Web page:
To reference a certain “Star Trek” captain, baseball commissioner Bud Selig does not believe in no-win scenarios. He looks at a half-empty stadium and prefers to see it as half full, and said as much when addressing baseball’s significant attendance dip at the owners meetings in Manhattan on Thursday.
Overall major league attendance is down 5.3 percent from last season, with an average of 28,693 fans per game, according to Baseball-Reference. That’s rather striking considering that the Mets and Yankees are both in new stadiums — the Yanks showed a decrease from last season of 6,823 fans per game. Of course those no-shows could all be corporate clients afraid to show their faces in $2,500 seats after accepting TARP money.
From the NEW YORK DAILY NEWS:
Baseball’s average attendance is down and, in the words of one observer, teams are so eager to get fans to buy tickets, “it’s like they’re saying, ‘We’ll find a way for you to pay for it, like a used car.’” But commissioner Bud Selig says he is “encouraged” by how the game is weathering the country’s economic crisis so far.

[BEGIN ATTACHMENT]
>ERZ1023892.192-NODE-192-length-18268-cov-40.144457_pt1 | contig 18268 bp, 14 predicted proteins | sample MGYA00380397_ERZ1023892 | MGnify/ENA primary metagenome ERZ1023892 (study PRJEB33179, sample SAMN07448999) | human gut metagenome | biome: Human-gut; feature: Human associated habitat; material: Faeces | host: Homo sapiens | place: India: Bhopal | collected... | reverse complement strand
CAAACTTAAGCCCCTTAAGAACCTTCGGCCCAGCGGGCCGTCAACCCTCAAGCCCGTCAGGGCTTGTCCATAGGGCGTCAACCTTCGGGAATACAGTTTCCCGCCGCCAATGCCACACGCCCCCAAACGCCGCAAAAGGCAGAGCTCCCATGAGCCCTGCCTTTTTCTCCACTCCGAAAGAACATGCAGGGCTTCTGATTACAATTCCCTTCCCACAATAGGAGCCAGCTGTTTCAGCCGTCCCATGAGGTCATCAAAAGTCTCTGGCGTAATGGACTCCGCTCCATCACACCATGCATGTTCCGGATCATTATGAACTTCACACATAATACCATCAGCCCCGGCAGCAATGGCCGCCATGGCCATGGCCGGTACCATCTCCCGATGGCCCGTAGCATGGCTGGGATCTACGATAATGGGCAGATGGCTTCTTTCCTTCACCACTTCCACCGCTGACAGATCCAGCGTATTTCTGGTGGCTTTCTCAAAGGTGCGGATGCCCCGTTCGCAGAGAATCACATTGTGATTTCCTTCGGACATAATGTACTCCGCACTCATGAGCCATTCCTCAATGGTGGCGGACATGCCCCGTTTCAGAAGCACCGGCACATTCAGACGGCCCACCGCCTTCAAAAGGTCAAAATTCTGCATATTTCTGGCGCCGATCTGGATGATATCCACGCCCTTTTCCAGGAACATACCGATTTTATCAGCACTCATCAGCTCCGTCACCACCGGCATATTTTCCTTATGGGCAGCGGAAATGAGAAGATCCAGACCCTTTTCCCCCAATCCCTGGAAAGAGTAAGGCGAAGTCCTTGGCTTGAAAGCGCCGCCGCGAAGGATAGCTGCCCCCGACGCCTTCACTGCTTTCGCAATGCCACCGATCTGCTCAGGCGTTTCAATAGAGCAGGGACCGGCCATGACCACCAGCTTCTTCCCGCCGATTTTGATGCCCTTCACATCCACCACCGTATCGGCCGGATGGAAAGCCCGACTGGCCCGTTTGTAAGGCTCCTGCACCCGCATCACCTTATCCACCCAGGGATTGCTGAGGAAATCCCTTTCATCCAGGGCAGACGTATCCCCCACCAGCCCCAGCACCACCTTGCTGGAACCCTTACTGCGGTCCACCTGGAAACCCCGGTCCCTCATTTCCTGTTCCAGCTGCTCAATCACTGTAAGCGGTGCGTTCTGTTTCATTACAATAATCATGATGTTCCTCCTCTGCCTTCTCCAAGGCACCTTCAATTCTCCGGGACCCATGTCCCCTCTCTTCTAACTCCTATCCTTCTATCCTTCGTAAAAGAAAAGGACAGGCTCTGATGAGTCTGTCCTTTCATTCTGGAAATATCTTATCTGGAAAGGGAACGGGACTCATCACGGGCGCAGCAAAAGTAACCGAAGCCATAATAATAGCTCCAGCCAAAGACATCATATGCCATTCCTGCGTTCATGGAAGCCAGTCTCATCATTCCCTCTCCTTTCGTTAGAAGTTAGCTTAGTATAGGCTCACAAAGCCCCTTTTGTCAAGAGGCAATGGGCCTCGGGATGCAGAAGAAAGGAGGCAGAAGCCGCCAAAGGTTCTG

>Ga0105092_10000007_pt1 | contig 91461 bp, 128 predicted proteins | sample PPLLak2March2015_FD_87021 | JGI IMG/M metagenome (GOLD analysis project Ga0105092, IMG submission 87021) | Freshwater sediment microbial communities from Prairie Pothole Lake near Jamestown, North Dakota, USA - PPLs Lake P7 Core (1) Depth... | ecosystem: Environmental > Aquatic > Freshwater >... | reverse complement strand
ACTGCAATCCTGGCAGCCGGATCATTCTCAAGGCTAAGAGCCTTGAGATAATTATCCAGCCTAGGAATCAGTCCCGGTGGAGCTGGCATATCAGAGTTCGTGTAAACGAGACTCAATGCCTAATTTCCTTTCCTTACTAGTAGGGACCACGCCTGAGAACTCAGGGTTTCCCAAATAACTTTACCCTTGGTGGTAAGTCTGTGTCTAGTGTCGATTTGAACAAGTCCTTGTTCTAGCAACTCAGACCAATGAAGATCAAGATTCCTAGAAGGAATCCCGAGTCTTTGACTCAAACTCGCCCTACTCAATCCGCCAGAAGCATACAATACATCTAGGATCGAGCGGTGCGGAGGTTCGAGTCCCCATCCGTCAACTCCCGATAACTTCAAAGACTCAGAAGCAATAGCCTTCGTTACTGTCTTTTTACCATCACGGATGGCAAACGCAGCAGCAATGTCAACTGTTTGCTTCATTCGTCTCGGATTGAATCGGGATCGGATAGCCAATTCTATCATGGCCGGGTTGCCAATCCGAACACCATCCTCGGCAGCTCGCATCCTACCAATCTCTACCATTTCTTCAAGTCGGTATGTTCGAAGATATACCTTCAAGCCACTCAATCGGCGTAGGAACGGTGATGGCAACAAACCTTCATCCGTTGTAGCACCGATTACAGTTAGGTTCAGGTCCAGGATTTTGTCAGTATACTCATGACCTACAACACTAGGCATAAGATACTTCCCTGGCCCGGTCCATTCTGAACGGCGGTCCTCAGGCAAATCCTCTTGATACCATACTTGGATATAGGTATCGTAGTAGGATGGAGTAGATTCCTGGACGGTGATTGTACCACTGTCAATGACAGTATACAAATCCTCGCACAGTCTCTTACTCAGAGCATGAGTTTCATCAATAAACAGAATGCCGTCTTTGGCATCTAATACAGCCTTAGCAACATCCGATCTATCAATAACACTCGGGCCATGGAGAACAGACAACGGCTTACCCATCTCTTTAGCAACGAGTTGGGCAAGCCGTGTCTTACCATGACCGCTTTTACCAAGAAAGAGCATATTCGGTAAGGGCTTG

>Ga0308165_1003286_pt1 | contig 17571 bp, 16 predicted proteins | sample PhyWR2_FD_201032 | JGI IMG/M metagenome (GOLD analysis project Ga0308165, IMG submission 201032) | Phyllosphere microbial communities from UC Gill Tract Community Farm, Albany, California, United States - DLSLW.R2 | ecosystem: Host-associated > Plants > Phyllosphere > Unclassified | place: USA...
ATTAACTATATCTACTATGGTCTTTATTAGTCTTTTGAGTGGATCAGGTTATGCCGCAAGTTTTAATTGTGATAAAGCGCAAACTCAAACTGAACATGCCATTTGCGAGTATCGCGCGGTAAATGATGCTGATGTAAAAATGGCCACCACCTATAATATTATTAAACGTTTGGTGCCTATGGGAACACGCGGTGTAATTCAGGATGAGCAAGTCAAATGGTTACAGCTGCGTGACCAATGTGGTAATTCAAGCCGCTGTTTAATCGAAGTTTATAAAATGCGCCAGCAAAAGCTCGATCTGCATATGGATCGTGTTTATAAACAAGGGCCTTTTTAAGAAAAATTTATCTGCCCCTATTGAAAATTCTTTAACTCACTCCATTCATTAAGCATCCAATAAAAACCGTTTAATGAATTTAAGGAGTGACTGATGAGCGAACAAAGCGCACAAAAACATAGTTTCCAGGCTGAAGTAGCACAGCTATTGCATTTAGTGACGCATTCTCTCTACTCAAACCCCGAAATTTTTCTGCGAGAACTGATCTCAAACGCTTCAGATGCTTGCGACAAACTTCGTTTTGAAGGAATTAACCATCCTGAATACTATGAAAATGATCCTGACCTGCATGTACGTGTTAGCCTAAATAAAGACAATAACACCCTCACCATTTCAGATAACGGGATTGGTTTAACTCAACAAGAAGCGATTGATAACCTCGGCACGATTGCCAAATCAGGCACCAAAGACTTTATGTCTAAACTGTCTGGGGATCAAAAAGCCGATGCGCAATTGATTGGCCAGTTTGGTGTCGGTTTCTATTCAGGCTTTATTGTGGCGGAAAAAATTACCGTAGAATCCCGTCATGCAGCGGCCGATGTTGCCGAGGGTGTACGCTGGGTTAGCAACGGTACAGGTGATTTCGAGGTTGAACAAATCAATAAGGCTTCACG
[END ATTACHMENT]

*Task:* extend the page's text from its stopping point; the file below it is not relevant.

“The clubs are very aggressive in the way they are reaching out,” Selig said yesterday after Major League Baseball’s quarterly owners’ meetings broke up in Manhattan. “I actually complimented them at the end of the meeting. You have some teams in markets that have really, really been hurt.”
Of course there was no mention of baseball’s PED epidemic, Manny’s suspension, or the fact that small market teams could be put out of business entirely before the economy gets better.
Even with a 6,000-plus per-game drop in attendance, the Yankees are leading the majors with 44,375 fans per game. The Mets are seventh despite a dip of 10,924 per game, down to 38,595 from 49,519.
In conclusion, we should all get ready for more wackly MLB promotions to get fans in the seats; although how they’ll top Justin Morneau Fishing Lure Night is beyond me.